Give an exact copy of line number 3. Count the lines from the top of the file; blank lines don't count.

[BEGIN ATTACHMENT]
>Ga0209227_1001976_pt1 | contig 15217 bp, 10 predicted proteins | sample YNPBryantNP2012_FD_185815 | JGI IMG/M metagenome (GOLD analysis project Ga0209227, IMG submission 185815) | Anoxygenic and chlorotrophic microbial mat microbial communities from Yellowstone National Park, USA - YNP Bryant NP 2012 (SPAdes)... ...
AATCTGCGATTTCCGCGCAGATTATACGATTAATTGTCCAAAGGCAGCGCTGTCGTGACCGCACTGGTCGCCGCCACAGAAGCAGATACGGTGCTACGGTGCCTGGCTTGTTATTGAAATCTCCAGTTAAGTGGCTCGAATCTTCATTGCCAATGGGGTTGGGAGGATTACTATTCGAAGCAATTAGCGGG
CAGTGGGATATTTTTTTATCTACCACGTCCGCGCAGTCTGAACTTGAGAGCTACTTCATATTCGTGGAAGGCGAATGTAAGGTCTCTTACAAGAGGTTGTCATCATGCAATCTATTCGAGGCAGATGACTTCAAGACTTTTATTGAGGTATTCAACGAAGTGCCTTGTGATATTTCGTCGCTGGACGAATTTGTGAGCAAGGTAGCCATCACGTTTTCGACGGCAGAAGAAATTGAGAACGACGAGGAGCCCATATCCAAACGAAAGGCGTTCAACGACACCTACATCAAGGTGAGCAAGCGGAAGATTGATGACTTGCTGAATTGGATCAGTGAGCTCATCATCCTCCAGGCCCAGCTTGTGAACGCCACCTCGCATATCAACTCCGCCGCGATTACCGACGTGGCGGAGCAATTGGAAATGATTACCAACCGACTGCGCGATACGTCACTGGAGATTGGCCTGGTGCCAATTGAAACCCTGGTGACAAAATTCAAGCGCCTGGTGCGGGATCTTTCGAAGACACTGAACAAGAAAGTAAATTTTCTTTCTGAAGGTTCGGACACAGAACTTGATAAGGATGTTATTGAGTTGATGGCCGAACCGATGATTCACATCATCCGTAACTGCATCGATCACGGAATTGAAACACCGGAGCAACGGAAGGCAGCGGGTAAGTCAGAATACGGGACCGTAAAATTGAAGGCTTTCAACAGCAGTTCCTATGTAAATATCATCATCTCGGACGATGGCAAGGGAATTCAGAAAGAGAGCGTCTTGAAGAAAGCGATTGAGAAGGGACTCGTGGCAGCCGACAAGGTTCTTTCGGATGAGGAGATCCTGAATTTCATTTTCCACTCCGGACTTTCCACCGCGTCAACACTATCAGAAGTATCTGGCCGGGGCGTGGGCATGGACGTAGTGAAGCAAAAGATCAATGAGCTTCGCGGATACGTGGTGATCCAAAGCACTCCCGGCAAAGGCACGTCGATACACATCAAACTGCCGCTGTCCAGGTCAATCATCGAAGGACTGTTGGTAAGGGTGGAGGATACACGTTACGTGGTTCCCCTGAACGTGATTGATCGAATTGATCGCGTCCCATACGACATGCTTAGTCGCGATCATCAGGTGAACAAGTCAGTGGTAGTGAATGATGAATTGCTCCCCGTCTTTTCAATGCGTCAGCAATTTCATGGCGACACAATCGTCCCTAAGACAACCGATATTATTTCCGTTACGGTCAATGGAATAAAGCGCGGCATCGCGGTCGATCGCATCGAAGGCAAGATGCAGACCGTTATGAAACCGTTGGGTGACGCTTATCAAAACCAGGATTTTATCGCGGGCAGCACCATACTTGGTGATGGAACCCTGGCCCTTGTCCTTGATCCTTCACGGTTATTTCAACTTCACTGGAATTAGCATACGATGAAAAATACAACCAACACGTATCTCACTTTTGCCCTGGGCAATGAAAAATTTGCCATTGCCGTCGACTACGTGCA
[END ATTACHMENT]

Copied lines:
CAGTGGGATATTTTTTTATCTACCACGTCCGCGCAGTCTGAACTTGAGAGCTACTTCATATTCGTGGAAGGCGAATGTAAGGTCTCTTACAAGAGGTTGTCATCATGCAATCTATTCGAGGCAGATGACTTCAAGACTTTTATTGAGGTATTCAACGAAGTGCCTTGTGATATTTCGTCGCTGGACGAATTTGTGAGCAAGGTAGCCATCACGTTTTCGACGGCAGAAGAAATTGAGAACGACGAGGAGCCCATATCCAAACGAAAGGCGTTCAACGACACCTACATCAAGGTGAGCAAGCGGAAGATTGATGACTTGCTGAATTGGATCAGTGAGCTCATCATCCTCCAGGCCCAGCTTGTGAACGCCACCTCGCATATCAACTCCGCCGCGATTACCGACGTGGCGGAGCAATTGGAAATGATTACCAACCGACTGCGCGATACGTCACTGGAGATTGGCCTGGTGCCAATTGAAACCCTGGTGACAAAATTCAAGCGCCTGGTGCGGGATCTTTCGAAGACACTGAACAAGAAAGTAAATTTTCTTTCTGAAGGTTCGGACACAGAACTTGATAAGGATGTTATTGAGTTGATGGCCGAACCGATGATTCACATCATCCGTAACTGCATCGATCACGGAATTGAAACACCGGAGCAACGGAAGGCAGCGGGTAAGTCAGAATACGGGACCGTAAAATTGAAGGCTTTCAACAGCAGTTCCTATGTAAATATCATCATCTCGGACGATGGCAAGGGAATTCAGAAAGAGAGCGTCTTGAAGAAAGCGATTGAGAAGGGACTCGTGGCAGCCGACAAGGTTCTTTCGGATGAGGAGATCCTGAATTTCATTTTCCACTCCGGACTTTCCACCGCGTCAACACTATCAGAAGTATCTGGCCGGGGCGTGGGCATGGACGTAGTGAAGCAAAAGATCAATGAGCTTCGCGGATACGTGGTGATCCAAAGCACTCCCGGCAAAGGCACGTCGATACACATCAAACTGCCGCTGTCCAGGTCAATCATCGAAGGACTGTTGGTAAGGGTGGAGGATACACGTTACGTGGTTCCCCTGAACGTGATTGATCGAATTGATCGCGTCCCATACGACATGCTTAGTCGCGATCATCAGGTGAACAAGTCAGTGGTAGTGAATGATGAATTGCTCCCCGTCTTTTCAATGCGTCAGCAATTTCATGGCGACACAATCGTCCCTAAGACAACCGATATTATTTCCGTTACGGTCAATGGAATAAAGCGCGGCATCGCGGTCGATCGCATCGAAGGCAAGATGCAGACCGTTATGAAACCGTTGGGTGACGCTTATCAAAACCAGGATTTTATCGCGGGCAGCACCATACTTGGTGATGGAACCCTGGCCCTTGTCCTTGATCCTTCACGGTTATTTCAACTTCACTGGAATTAGCATACGATGAAAAATACAACCAACACGTATCTCACTTTTGCCCTGGGCAATGAAAAATTTGCCATTGCCGTCGACTACGTGCA